Dad, Dick and I went to Church service at Headland's School. Mr. Thomas got there late having had car trouble. Both uncles and Joy, Mr. North and Tom, Mr. and Mrs. Radwell and Mrs. Bowman, Mr and Mrs. Wheale, Mary and Shirley, William and Jim Millward, Mr. and Mrs. Murphy Newton, Mrs. Green and baby. Dad and Dick drove on to North's to change hens. I walked home sheltering in John Senft's from a heavy rain storm which made the road all mud and water. 

This was Bill's art work done that day. On the back of a Blue Ribbon Tea wrapper. Paper was in short supply in those days. 

Wednesday, March 4, 2020

Uncles Don And Roy

Its interesting to look back on this old video I shot back in August of 1998 viewing the antique cars with Uncle Don and Roy. They enjoyed the old cars. Being a rider it allowed me to shoot more video during the drive back. Plus a tour of the local cemetery showing a couple of family grave stones. Some of which were made by their uncle Ernest Nevard who was a brick layer in Essex, U.K. before he came to Canada. He made a lot of off farm income here doing various brick laying jobs here too.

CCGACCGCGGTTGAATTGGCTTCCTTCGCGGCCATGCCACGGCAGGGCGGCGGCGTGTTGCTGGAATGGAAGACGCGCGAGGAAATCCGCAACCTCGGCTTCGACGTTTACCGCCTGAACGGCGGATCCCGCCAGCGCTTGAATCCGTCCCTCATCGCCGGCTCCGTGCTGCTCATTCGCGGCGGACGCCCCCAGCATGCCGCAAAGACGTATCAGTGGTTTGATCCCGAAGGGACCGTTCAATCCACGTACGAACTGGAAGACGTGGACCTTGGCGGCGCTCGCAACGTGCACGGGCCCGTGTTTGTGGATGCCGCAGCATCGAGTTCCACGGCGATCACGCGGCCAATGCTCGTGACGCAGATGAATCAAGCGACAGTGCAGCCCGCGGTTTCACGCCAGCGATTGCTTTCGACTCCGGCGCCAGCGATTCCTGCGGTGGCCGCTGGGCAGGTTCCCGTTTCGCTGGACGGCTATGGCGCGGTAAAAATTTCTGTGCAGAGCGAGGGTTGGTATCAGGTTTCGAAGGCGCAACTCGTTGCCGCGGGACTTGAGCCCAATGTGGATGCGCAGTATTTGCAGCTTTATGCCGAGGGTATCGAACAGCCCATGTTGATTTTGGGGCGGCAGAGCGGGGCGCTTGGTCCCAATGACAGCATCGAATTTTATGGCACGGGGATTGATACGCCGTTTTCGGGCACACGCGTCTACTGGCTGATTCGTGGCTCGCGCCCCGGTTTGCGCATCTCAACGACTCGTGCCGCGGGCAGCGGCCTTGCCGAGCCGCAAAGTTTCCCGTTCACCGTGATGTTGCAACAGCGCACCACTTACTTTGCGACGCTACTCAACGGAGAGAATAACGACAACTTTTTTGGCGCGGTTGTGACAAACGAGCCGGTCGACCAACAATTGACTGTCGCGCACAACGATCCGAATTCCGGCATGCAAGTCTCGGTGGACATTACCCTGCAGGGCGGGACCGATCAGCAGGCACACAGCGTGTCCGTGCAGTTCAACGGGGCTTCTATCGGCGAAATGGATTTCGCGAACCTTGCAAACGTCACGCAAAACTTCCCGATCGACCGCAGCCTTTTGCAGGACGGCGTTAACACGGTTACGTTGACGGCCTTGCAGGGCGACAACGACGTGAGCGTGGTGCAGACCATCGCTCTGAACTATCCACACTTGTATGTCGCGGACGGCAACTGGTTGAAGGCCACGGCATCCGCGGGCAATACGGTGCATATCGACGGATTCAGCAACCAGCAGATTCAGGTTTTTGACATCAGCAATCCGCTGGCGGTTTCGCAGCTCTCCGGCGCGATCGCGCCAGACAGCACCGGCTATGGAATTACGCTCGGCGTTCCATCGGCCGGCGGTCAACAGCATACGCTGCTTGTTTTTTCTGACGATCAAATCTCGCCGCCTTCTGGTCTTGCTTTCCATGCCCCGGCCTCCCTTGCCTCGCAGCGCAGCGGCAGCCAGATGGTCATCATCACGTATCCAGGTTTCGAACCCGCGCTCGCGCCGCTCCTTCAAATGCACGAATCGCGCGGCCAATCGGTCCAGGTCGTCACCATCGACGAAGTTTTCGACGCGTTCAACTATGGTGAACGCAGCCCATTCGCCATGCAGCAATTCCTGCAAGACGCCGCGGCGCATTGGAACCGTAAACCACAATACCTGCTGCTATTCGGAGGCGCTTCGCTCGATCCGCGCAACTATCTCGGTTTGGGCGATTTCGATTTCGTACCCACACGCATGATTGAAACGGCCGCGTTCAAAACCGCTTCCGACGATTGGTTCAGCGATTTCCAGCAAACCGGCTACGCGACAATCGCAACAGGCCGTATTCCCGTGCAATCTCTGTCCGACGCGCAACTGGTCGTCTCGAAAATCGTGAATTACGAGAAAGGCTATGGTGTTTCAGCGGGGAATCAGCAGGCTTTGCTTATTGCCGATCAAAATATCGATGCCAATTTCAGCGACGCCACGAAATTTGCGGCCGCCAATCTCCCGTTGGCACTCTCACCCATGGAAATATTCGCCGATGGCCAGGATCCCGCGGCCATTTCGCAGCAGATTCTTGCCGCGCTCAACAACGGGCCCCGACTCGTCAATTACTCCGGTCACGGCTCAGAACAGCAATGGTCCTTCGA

Monday, January 6, 2020

Its Been A Long Time

Almost a year since any contributions to this Nevardblog. I'd guess this video would make a good addition as it is my uncle Roy Nevard doing his version of a Carl Smith song called Kisses Don't Lie. It was recorded by a friend back in the winter of 1955-56 on a reel to reel tape recorder. Since transferred to cassette and now digitized by me in hopes of preserving it for a few more years.